ADPH releases Back to School Toolkit with COVID-19 recommendations for K-12 schools


MONTGOMERY, Ala. – The Alabama Department of Public Health (ADPH) recently released its “Back to School Toolkit,” a guidebook for school systems statewide to use as they return to the classroom this month amid the ongoing COVID-19 pandemic.

In its introduction, the Toolkit states, “The Roadmap for Reopening K-12 Schools addresses the need for schools, local health departments, and healthcare providers to work together to support the goal of all students returning to school safely during the COVID-19 pandemic. In order to ensure that our county health departments are providing consistent and accurate information to local schools, the Alabama Department of Public Health developed this toolkit of best practices recommended by ADPH and the CDC. This toolkit is a living document – new information is being updated daily on the COVID-19 virus. The toolkit will be used by ADPH staff to inform and support schools in their efforts to reduce COVID-19 transmission and will also be shared with school systems as a resource for local decision-making.”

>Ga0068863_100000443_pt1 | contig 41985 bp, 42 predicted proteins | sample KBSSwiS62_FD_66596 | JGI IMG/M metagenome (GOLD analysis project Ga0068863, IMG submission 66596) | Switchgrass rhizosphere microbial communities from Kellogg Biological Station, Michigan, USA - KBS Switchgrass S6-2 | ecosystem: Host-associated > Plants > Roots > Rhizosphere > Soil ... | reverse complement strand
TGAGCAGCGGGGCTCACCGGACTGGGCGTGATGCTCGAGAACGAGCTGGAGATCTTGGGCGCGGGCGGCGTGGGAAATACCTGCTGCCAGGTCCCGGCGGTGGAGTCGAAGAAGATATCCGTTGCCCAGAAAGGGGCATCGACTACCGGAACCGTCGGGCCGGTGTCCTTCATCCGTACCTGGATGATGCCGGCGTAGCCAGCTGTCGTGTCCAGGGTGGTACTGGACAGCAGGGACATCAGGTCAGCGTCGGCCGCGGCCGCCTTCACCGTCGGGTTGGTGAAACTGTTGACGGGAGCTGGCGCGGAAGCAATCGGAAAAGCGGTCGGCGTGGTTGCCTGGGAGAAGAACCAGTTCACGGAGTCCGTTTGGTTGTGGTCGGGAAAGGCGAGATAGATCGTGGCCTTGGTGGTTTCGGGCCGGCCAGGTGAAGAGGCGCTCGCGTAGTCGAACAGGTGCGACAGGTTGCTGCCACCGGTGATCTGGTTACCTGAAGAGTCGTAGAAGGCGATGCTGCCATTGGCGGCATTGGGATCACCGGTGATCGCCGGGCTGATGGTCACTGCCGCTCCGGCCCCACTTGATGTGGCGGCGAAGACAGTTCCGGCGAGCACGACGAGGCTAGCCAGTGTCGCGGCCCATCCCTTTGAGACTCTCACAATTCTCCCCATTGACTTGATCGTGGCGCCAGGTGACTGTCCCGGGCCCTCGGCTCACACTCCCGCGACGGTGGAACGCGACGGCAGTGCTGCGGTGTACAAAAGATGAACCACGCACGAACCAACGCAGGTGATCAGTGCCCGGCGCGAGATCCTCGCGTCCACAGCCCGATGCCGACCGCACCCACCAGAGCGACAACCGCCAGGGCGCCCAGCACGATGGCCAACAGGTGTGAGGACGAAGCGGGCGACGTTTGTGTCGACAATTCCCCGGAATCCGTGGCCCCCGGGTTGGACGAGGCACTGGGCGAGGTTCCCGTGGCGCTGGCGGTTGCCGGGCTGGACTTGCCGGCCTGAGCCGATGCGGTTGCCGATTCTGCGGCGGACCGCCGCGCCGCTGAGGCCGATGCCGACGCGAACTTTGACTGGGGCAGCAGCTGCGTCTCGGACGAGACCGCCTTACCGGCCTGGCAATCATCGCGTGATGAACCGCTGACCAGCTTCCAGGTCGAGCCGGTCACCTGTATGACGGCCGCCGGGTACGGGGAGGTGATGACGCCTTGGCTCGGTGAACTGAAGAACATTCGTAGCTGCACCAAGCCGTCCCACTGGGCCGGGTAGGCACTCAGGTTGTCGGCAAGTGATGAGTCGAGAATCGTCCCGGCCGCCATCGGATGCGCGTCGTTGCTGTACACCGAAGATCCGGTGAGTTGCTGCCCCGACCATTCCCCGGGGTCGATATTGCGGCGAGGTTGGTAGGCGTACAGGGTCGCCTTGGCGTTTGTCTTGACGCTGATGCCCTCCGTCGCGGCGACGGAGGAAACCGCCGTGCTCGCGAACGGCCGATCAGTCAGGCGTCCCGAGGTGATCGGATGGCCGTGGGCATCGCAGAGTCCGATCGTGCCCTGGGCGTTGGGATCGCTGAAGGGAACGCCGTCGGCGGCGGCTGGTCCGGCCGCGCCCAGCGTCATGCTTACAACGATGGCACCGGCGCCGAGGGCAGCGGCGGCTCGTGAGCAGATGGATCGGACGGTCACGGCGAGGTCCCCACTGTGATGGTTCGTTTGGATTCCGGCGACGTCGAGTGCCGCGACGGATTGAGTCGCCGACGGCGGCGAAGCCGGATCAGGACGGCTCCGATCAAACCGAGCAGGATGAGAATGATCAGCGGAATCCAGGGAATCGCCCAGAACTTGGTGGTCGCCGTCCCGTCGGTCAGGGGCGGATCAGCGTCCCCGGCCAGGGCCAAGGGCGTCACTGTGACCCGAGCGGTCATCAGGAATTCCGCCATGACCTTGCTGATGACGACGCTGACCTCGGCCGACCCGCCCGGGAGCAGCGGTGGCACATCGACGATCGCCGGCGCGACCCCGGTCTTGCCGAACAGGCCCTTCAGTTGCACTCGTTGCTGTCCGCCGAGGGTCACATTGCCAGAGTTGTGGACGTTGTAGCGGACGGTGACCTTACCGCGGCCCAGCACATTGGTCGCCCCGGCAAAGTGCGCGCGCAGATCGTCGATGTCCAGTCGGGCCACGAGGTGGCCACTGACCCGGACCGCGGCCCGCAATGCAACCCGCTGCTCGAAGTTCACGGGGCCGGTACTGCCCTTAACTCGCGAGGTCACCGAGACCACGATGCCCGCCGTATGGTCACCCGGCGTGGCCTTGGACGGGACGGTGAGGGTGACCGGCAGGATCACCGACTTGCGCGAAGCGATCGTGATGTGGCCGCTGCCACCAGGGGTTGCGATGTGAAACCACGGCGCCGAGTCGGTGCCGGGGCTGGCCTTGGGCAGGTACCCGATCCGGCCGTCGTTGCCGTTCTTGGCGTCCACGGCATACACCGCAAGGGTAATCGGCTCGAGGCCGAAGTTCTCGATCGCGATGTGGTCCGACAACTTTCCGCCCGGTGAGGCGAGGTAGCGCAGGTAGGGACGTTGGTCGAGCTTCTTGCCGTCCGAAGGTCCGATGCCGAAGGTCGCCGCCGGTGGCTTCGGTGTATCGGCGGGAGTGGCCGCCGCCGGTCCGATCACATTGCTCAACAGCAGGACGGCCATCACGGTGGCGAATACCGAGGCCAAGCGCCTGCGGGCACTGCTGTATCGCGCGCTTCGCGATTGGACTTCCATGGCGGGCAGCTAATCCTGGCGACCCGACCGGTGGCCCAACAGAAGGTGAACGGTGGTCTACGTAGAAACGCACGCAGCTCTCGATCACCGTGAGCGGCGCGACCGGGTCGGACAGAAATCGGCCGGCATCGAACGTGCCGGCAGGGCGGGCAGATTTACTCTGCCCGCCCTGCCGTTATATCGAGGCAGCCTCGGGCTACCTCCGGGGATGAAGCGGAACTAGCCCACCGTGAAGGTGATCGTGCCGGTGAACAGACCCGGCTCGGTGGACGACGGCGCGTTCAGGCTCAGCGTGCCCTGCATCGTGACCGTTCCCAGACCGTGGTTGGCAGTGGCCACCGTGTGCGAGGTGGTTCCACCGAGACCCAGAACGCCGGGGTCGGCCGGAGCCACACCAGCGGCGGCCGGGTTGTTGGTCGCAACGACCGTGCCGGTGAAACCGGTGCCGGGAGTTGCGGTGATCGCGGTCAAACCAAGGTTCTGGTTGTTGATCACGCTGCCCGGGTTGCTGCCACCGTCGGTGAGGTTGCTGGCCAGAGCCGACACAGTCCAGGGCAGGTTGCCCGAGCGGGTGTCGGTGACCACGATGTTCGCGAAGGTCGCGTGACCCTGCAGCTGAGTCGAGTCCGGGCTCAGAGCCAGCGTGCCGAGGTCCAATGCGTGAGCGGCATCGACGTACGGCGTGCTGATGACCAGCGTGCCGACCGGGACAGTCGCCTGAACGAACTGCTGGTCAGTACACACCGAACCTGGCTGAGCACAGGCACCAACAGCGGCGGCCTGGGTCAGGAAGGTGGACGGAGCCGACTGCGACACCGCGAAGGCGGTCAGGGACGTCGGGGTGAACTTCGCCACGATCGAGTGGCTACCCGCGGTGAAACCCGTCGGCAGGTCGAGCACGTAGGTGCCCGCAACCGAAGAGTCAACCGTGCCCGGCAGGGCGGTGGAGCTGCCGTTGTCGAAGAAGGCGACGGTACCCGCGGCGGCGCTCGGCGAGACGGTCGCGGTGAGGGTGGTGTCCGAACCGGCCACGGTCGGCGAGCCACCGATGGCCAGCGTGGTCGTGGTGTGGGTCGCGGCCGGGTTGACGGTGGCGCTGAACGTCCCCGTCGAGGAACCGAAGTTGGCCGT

The Toolkit contains information about quarantine and isolation, contact tracing procedures, ways to report positive or suspected COVID-19 cases to the ADPH and guidelines for counties based on their risk category. Additionally, there is an appendix of considerations for K-12 schools’ readiness plans and another appendix of printable resources which can be handed out to students and families.

The document outlines key principles that schools should consider when reopening:

  • Social distancing – spacing student desks 6 feet apart and minimizing the time students spend in closer proximity (such as standing in lines)
  • Face coverings – recommending that all students and staff wear cloth face coverings that cover the nose and mouth (especially when social distancing is not feasible) and reinforcing the importance of these coverings
  • Face shields – not recommended as a substitute for cloth face masks, but should wrap around the sides of the head and extend below the chin if worn without one
  • Seating charts – using permanent seating charts in classrooms and on buses to identify which students were in close contact with a student who tests positive for COVID-19
  • Student movement within school – avoid having large groups of students moving around at once (if possible, have teachers move between classrooms instead of students) and eliminate activities that combine large groups of students or staff (combining classes or grade levels, school assemblies, field trips, etc.)
  • Meals – minimize the number of students in the cafeteria at one time, encourage students to bring their own meals from home if possible and use prepackaged or individually plated food with disposable utensils